Property management is all taken care of
Maintenance, Wi-Fi networks and IT infrastructure, cleaning services, a receptionist, and even stocking the fridge with milk is all taken care of and included in one regular, predictable fee.
High end fit outs and stunning interior design (without the capital outlay)
This is the best bit. Considered design is essential for employee satisfaction, happiness, health and morale. Coworking allows everyone to access beautiful, collaborative and activity-based design, which has a real impact on employee outcomes and the bottom line. Your clients will be impressed too; no more coffee shop meetings.
It can get lonely building a business at the kitchen table. Where you decide to establish your workspace can say a lot about who you are as a business; who you are now, and who you want to be in the future. A community of like-minded people working alongside each other makes for an enjoyable workplace experience. It’s a place to be social (when you want to) and to find a community that’s supportive of your goals.
How to decide which coworking space is right for you – Jonathan’s Tips
First, it’s important to visit a few coworking spaces to see which one feels like you.
A coworking space needs to capture the combination of the culture that you feel, and the image that you want your business to project.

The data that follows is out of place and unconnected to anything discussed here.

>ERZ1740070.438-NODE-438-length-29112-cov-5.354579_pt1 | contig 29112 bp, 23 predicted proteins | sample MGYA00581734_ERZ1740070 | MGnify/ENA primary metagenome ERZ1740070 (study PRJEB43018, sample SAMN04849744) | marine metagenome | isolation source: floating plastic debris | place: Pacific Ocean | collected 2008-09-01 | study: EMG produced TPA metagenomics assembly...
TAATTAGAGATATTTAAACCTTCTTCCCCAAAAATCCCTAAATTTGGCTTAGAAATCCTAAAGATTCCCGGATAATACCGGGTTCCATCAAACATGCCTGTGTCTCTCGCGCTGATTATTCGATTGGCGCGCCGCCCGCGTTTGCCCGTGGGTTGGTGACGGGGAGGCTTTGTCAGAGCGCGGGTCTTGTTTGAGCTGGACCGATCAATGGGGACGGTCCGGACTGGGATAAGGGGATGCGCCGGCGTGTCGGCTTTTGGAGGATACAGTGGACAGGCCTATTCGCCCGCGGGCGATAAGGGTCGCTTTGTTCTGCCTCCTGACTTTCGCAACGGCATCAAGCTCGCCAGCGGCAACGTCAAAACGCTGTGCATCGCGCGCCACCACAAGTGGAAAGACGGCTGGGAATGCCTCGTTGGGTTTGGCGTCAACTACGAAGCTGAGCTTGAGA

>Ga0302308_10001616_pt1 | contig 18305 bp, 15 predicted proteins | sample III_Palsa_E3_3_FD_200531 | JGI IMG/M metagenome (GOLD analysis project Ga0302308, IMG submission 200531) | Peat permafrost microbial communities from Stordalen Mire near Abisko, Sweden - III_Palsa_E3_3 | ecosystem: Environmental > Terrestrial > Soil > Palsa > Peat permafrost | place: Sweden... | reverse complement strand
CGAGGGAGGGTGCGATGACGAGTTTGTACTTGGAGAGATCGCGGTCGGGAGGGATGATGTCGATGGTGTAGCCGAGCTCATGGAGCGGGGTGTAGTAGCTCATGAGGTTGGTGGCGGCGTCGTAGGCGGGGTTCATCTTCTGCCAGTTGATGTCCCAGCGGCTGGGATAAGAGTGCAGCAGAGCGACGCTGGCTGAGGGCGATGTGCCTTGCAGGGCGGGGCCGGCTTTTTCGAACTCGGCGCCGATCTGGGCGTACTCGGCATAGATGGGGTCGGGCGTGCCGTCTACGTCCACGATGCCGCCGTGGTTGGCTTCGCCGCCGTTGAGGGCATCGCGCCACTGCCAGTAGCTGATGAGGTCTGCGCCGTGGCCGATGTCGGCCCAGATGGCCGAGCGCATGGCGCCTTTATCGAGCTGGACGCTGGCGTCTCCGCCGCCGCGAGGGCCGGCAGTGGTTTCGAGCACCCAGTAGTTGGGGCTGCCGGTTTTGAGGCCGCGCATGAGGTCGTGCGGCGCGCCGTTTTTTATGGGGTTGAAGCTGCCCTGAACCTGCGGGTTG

Your venue host should be aiming to establish:
>> Who you are
>> What you do
>> How you work
>> About your company culture
>> What your team needs now, and in the future
Coworking spaces can accommodate the entire customer life cycle, from sole-trader to a company of 100 people or more, your business can grow rapidly without having to move offices.; you can simply take on more space as you grow.
You also need to feel a connection to the people and the space so you should be asking your host:
>> Who works here?
>> How long have they been here?
>> What events do you run?
>> And even – why did they, the host, decide to work for the coworking company (this says a lot about workplace culture)
Don’t be afraid of being in a coworking space with other businesses in your field. Most likely, they’ll be a similar business with their own niche, separate from yours. In fact, they’re likely to refer clients to each other when a lead isn’t the right fit.
A community of thriving small businesses
Jonathan built a multi-million dollar coworking business by understanding what his customers needed, and giving them what they want. A significant part of the service was making sure people felt engaged with their work community. Relationships, referrals and collaborations evolved naturally.
It just goes to show, when you put people at the forefront of a workspace design, their businesses thrive.
There’s so much more to this story; listen to the full podcast episode here, or search for Work Life By Design on your favourite podcast app.
About Jonathan O’Byrne
Jonathan O’Byrne is the founder and CEO of the Collective Works coworking space in Singapore . Jonathan’s book, Coworking Inc. is about how coworking has grown and disrupted our relationships with our built environment. It’s a great read – check it out.